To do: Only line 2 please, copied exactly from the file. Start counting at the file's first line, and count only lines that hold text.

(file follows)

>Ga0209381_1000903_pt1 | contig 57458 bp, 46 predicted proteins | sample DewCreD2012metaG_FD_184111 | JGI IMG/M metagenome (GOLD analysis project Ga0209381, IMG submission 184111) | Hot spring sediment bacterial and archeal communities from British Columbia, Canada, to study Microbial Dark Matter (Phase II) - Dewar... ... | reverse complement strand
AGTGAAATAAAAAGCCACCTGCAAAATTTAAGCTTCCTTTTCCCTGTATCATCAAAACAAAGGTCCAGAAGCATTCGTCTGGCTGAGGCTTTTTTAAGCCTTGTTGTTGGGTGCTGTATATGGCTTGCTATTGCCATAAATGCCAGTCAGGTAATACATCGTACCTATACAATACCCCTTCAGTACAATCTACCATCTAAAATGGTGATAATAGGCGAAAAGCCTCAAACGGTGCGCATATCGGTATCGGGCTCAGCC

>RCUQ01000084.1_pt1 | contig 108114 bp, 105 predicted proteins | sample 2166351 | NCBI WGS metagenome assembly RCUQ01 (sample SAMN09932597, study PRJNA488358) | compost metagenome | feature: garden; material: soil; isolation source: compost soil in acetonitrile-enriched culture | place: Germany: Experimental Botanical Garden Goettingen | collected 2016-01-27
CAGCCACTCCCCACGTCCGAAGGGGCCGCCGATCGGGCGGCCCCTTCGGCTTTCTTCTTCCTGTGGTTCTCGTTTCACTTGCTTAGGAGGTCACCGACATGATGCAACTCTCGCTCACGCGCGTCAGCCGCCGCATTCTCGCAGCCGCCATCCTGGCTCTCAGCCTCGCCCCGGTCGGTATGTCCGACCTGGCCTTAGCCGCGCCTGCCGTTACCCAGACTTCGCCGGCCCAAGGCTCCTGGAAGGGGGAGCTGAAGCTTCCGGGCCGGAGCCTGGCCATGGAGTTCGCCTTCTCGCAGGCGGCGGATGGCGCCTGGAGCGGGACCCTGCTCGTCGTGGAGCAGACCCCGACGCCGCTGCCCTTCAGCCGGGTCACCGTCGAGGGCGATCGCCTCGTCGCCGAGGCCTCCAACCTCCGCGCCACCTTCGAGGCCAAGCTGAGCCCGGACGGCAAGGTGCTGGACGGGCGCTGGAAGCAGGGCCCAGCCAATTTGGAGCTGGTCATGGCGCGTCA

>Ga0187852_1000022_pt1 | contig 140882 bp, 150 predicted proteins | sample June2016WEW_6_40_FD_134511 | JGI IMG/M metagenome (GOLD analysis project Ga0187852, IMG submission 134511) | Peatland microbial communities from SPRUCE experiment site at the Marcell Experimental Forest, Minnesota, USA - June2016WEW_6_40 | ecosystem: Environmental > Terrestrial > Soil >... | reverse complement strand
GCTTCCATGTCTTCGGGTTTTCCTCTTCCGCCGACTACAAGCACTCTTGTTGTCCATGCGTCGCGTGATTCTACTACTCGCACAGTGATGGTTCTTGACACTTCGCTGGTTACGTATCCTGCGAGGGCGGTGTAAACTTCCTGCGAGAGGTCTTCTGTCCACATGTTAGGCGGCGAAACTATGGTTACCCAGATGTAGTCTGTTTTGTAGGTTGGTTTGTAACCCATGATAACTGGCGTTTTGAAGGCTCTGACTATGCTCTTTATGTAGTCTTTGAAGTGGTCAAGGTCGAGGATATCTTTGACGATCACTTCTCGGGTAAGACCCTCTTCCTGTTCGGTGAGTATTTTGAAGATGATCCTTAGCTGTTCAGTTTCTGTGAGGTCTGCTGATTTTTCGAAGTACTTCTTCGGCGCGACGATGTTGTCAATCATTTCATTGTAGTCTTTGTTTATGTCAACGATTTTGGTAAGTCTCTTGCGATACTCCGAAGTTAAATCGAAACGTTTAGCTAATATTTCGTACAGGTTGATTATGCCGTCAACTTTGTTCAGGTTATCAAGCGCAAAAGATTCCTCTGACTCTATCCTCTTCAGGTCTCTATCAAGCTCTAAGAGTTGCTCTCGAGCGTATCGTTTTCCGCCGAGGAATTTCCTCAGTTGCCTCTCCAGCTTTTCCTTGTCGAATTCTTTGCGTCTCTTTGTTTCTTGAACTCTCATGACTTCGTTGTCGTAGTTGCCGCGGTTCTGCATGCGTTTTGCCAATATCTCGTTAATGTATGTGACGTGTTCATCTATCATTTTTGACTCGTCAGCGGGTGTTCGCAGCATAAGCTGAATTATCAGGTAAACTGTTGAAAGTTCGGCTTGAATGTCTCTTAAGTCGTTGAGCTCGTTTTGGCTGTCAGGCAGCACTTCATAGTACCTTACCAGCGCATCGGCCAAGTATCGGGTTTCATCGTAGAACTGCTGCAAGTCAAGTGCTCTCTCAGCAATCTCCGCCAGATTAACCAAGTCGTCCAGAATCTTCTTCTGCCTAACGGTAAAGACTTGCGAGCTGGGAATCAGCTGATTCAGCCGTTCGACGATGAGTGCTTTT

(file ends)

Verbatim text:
AGTGAAATAAAAAGCCACCTGCAAAATTTAAGCTTCCTTTTCCCTGTATCATCAAAACAAAGGTCCAGAAGCATTCGTCTGGCTGAGGCTTTTTTAAGCCTTGTTGTTGGGTGCTGTATATGGCTTGCTATTGCCATAAATGCCAGTCAGGTAATACATCGTACCTATACAATACCCCTTCAGTACAATCTACCATCTAAAATGGTGATAATAGGCGAAAAGCCTCAAACGGTGCGCATATCGGTATCGGGCTCAGCC